Jury begins deliberations in Hudson murders trial

May 9, 2012 (CHICAGO)

Balfour is charged with murdering Hudson's mother Darnell Donerson, brother Jason Hudson and 7-year-old nephew Julian King in the Englewood neighborhood in 2008.

The jury, which is made up of six men and six women, began deliberating the case just before 5 p.m. after receiving instructions. The panel deliberated late into the night, dining on chicken, ham, and turkey sandwiches.

By early Wednesday evening, jurors had already sent a note to the judge asking if they could receive trial transcripts. It also asked if keys found on William Balfour at the time of his arrest included one for the Hudson home, where Hudson's mother and brother were killed.

Jurors finished up for the night around 9:30 p.m. They are being sequestered at an undisclosed location and will resume deliberations Thursday morning at 9:30 a.m.

Earlier, Jennifer Hudson shielded her eyes and wept as prosecutor Jennifer Gagby showed graphic autopsy photos of the singer's murdered relatives in her closing argument.

Bagby said Balfour "left that innocent child to die in his own pool of blood," referring to the 7-year-old King.

Of Donerson, Bagby said Balfour "fired that gun over and over and over at her."

But in her closing, defense attorney Amy Thompson said there was no credible physical evidence linking her client to the murders.

"There is DNA on this gun," Thompson said of the alleged murder weapon, "just not William Balfour's."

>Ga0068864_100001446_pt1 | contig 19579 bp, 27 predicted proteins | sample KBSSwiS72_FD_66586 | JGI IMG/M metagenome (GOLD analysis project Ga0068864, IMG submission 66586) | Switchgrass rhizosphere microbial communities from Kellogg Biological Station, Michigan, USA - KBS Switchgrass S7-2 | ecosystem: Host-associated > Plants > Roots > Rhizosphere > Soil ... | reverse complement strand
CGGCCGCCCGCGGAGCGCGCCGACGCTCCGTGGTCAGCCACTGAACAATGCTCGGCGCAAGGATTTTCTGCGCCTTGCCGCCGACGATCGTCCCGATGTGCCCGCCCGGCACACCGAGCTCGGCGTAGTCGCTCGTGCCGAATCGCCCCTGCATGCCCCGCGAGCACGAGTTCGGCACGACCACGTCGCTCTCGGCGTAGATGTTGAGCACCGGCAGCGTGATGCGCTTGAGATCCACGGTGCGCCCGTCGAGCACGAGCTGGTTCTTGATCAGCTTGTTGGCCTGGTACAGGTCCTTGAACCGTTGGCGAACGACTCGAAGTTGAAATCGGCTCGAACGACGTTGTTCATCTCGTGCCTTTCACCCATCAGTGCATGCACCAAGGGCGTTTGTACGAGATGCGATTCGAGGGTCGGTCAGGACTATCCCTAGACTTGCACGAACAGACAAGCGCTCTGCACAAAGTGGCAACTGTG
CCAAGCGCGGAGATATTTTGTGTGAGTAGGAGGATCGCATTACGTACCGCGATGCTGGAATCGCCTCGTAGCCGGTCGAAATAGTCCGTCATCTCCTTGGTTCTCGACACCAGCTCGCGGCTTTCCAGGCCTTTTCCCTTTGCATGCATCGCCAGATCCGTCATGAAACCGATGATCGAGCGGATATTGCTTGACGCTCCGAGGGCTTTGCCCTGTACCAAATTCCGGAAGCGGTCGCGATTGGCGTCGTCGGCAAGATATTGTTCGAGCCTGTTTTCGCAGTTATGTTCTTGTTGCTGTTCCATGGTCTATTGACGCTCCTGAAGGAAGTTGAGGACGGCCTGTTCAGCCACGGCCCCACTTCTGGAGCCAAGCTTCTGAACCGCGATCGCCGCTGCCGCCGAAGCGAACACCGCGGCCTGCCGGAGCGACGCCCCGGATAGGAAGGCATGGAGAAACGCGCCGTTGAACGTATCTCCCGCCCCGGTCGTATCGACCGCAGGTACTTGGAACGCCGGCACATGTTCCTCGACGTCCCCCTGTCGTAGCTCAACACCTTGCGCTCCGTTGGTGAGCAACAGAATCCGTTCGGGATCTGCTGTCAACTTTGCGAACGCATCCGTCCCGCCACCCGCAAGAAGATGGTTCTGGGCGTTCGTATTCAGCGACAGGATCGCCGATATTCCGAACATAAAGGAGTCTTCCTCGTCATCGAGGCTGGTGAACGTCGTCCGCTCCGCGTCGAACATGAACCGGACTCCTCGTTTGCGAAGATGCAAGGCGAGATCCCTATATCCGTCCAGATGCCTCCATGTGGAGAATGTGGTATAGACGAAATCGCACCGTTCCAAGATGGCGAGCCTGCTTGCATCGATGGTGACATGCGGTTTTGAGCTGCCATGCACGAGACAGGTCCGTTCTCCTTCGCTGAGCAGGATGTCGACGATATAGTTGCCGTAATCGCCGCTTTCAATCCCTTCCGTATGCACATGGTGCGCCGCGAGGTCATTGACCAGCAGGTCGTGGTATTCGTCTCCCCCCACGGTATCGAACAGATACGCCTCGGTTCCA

The case against Balfour, Thompson said, was the result of a rush to judgment by investigators influenced by Jennifer Hudson's celebrity. Balfour, she said, was "a pre-chosen defendant."

Prosecutor James Mckay, however, said Balfour would have to be "the unluckiest man in the world" to be wrongly-accused of killing his estranged wife's family, citing "a tsunami of evidence."

Several witnesses, the prosecution said, saw Balfour with the gun in the weeks before the killings. Many of them testified that he spoke of harming the Hudson family dozens of times.

The prosecution also said cellphone data placed Balfour near the Hudson home crime scene on the morning of the killings.

Of his multiple girlfriends, one of whom testified Balfour confessed to her about the killings, Thompson acknowledged her client was "a dog."

Prosecutor McKay countered by saying, "calling the defendant a dog is an insult to dogs."

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